your jacks might need replacing, they could be bent up inside. OR you have a power supply problem for one and a bad jack for the other OR in the front end there is an IC or amp component that is bad. IF it’s tube make sure they are lighting up if they are you might have lost your plate voltage, (open resistor or it’s pulled away from the board).
Without proper troubleshooting equipment, about the only thing you can do is eyeball the board and you may see the problem or replace the jacks if you can see that they are gimped up inside. This usually starts by the guitar cord jack not snapping in properly or you have to wiggle it to work.
Hope this helps…
I live in Spain and have a fender concert valve amp 60watts. I think its the 1983 model. I haven’t used it for 3 or 4 years and it used to be fine. But I switched it on today and the red light never came on so it’s not working. I left the standby on for sometime before switching it on and still no signals. However, the first time i switched it on I forgot to plug it in – could that have damaged it?
You didn’t hurt your amp by having it turned on before it was plugged in, not a good habit but one chance in a hundred it would do something to harm your amp
If the amp is completely dead, I would check the fuse or the ac cord or something simple if it’s been sitting awhile. Probably not that bad of a repair.
46 seconds ago I have a Fender Deville 410 and after one jam session it all but stopped working.. The sound coming out of all speakers is quiet and muddled.. almost with a phase variance as if someone was constantly moving every dial back and forth.. I confirmed its not blown speakers by connecting it to another speaker cabinet separately and the same sound. All tubes appear to be fine and glowing normal. No capacitors appear to be blown or extended on top.? What is the likely cause?
I tried playing through the effects input but same result. Even on clean channel it has a strange mildly-moderate overdrive tone. and also low volume even when turned way up. The night it stopped working I was playing it louder than I ever have before turned it up past 6 (normally 4 is more than enough)
Is it possible a capacitor(s) is blown/broken without showing tell tale signs ?
Hard to say. Something is open in the signal path first guess, try the line in (effects return) and see if it’s louder, at least you can isolate the stages. Check the discussions at aztechmusic.com
I doubt if you blew all 4 speakers but it wouldn’t hurt to run the speaker out to another box for a sec to check it. At this point if it’s in the output a component could of worked itself loose from heat or a cold solder joint, still a guess.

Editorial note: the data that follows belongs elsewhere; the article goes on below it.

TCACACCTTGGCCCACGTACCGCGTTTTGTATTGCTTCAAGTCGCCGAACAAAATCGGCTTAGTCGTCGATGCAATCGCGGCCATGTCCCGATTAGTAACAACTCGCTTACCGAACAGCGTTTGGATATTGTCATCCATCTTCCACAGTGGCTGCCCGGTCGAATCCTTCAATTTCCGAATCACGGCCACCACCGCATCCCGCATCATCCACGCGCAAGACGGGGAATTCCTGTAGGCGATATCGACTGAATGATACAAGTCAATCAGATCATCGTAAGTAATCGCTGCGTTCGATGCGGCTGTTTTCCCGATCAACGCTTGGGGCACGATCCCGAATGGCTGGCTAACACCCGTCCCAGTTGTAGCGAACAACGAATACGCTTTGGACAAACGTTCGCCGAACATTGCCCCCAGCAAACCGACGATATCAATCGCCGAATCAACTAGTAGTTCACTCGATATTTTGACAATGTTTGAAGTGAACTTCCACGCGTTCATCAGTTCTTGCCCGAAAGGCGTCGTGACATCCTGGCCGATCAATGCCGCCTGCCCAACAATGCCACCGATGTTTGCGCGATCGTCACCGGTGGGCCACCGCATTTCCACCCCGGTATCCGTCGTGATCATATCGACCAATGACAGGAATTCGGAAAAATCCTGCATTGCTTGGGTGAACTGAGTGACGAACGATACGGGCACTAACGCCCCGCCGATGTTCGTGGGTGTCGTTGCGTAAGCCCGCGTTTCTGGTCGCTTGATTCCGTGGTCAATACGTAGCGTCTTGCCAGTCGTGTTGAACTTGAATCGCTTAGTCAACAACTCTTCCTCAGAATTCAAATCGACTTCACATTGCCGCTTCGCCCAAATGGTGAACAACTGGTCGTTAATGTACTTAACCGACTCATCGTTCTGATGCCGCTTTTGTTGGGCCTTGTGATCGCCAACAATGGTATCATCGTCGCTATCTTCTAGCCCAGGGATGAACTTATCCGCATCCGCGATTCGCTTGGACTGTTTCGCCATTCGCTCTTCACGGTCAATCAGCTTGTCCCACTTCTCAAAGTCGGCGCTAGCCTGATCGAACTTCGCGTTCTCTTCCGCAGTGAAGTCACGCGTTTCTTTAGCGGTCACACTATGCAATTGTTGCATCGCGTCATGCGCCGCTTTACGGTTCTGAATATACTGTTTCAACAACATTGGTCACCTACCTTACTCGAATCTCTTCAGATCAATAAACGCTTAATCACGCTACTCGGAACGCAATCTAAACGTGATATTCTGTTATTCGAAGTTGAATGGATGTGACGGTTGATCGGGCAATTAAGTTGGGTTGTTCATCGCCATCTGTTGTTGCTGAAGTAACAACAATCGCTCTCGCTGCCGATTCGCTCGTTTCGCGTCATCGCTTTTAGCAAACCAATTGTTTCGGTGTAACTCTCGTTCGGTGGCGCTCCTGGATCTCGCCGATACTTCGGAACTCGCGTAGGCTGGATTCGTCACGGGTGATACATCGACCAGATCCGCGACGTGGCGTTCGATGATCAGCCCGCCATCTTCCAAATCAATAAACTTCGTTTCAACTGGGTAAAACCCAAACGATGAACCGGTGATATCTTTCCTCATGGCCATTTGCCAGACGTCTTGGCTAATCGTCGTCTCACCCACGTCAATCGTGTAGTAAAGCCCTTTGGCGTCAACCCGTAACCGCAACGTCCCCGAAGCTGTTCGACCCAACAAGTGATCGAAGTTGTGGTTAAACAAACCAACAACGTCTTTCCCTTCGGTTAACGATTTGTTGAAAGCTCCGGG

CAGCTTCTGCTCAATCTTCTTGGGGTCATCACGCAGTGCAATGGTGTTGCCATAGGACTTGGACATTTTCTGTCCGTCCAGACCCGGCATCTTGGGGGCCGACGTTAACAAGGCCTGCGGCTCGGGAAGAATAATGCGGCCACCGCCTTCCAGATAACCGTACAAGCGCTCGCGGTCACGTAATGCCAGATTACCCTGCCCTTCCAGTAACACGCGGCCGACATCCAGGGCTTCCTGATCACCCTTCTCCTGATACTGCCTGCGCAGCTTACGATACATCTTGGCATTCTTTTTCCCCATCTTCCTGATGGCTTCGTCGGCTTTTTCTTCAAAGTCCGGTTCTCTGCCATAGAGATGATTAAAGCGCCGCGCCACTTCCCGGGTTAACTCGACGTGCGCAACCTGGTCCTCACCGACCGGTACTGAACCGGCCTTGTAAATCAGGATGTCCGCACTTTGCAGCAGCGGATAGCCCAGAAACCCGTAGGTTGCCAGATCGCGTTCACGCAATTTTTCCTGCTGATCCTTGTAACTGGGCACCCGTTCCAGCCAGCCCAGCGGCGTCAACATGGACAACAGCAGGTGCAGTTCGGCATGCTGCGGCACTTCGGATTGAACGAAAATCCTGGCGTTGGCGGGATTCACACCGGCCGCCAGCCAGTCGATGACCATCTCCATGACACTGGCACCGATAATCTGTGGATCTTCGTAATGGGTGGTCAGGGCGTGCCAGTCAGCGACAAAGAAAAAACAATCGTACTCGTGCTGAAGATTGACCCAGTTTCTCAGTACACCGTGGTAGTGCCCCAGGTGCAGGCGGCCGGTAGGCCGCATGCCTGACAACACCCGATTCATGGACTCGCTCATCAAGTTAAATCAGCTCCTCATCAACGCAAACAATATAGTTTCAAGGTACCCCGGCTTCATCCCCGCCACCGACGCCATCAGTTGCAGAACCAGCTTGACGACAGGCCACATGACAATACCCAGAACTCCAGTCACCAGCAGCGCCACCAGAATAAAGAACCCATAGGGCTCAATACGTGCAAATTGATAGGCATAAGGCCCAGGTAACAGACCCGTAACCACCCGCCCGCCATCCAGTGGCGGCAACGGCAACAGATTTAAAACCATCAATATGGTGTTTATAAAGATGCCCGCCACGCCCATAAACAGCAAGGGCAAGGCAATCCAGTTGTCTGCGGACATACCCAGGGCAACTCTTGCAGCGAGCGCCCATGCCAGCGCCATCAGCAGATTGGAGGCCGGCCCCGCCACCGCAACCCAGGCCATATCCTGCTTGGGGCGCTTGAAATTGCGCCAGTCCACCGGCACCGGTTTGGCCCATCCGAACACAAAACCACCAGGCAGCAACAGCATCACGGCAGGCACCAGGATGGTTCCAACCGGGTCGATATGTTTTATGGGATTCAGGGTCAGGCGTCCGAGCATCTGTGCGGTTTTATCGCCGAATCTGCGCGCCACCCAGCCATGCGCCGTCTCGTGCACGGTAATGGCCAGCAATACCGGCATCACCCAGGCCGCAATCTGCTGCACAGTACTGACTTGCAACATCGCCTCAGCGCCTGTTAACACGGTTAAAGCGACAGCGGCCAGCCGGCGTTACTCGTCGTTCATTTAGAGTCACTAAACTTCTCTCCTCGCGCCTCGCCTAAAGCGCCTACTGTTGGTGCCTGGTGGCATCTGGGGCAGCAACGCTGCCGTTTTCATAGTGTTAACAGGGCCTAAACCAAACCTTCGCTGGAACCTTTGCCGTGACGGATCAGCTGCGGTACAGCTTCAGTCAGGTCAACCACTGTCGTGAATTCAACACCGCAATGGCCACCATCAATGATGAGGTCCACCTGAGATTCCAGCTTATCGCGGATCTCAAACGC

i was jamming last night and i think i had a power surge or a short in power chord now twin wont turn on
I would start by checking the fuse if you haven’t.
I am curious if you know anything about the SS fender performer/roc pro 1000
i get no power, no light, its a hybrid amp with a 12ax7, it was plugged into an outlet that had a dimmer and the dimmer got adjusted and it just stopped, on the bottom of the pcb board under two large cylindrical capacitors near the power supply there seems to be a trail of melted rubber that came from them….
Hi…sorry about the late response, hopefully your issue is resolved by now but if not:: I’ve seen stage dimmers reek havoc to hybrids (transistors and tubes) amps. One time I watched two PV classics smoke in the same set when the light guy went to work. That issue was a clamping diode in the output that protects the output transformer but the downside is the amp has to come completely apart to replace them.
On your roc pro in the power supply like that where there’s visible damage, you’re going to have to thoroughly trouble shoot the supply section AND hopefully nothing else. With that said the repair equipment that it would take to do the job reliably and safely is not worth investing in. Also I just saw one used at Guitar Center for $130 so I would suspect that’s the high side. I would just pick up another one if you want that model unless you got a repair buddy that will look at it on the cheap.